In comparison with the mechanism of overruling, which is rarely used, the main device for avoiding binding precedent is that of distinguishing the previous case as having different material facts and, therefore, as being not binding. Material facts are those in any case which have legal consequences.
As has been previously stated, the ratio decidendi of any case is based upon the material facts of the case. This opens up the possibility that a court may regard the facts of the case before it as significantly different from the facts of a cited precedent, so it will not find itself bound to follow that precedent. Judges use the device of distinguishing where, for some reason, they are unwilling to follow a particular precedent. Law reports provide many examples of strained distinguishing where a court has quite evidently not wanted to follow an authority that it would otherwise have been bound by.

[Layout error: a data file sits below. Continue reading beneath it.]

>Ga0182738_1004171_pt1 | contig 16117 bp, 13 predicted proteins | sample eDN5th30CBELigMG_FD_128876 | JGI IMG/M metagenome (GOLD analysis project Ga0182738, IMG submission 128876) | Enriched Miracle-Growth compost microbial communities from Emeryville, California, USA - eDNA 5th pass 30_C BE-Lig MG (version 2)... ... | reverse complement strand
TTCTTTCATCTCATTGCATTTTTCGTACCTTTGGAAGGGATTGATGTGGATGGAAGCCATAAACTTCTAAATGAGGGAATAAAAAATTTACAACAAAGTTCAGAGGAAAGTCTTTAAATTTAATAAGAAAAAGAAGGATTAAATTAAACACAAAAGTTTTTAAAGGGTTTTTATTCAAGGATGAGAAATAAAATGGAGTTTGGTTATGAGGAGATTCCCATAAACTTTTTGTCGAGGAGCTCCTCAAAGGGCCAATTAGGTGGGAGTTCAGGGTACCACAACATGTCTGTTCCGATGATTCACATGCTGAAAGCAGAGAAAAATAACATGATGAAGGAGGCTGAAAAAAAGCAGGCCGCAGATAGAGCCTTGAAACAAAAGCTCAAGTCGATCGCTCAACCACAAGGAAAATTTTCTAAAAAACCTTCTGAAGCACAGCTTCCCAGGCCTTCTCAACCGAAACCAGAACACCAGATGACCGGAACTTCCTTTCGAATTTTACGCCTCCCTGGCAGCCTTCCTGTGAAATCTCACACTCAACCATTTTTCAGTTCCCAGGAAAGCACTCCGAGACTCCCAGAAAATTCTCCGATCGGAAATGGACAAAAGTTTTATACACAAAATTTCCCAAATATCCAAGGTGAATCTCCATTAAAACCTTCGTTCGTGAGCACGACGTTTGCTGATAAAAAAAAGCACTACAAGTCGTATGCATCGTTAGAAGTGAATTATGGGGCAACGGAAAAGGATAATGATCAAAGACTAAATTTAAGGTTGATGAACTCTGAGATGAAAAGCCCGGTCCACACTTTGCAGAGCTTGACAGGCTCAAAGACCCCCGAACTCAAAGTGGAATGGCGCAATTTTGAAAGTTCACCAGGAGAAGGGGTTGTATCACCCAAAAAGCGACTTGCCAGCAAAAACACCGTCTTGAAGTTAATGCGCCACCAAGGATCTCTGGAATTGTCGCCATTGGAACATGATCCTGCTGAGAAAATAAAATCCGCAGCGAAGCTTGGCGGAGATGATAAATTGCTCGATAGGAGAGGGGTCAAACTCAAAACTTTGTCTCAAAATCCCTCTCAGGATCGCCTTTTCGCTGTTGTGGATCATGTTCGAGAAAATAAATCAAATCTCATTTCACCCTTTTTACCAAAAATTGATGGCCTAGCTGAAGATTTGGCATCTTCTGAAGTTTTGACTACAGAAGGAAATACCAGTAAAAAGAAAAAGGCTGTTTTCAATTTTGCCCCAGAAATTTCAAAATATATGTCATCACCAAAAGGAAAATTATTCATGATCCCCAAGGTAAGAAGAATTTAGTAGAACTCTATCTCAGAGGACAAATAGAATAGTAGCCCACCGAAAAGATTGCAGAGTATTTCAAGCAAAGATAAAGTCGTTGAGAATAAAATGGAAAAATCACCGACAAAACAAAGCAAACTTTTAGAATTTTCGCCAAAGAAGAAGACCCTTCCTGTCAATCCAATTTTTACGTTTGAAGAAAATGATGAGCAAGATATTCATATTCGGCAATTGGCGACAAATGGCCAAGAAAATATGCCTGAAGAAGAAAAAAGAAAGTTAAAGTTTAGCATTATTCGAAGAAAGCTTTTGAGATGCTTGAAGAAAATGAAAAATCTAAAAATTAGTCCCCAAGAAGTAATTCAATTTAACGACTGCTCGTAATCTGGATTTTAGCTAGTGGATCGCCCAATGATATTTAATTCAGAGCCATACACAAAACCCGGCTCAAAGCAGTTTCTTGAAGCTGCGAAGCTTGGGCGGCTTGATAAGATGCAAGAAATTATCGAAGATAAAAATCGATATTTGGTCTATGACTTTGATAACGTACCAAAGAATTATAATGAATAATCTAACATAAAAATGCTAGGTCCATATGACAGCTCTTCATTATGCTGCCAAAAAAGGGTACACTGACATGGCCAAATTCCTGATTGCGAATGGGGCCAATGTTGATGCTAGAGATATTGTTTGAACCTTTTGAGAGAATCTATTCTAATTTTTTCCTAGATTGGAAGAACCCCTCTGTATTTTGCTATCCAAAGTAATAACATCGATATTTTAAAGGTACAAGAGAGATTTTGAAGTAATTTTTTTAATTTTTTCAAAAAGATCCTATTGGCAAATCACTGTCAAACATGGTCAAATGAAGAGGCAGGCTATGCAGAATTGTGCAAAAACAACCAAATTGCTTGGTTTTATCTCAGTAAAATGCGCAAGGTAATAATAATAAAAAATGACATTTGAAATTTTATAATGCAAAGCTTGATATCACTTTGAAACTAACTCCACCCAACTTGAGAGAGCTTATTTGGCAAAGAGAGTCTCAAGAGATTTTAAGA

Box 5 Summary of binding precedent
- Not everything in a court case sets a precedent.
- There is a difference between ratio decidendi (the statement of legal principles material to the decision) and obiter dictum (the discussion of legal principles raised in argument but not material to the decision).
- The binding element in a future case is the ratio decidendi and that, while the obiter dictum will never be binding, it may have strong persuasive force.
- There are situations in which judges do not have to follow previous decisions:
- overruling a previous case
- distinguishing a previous case.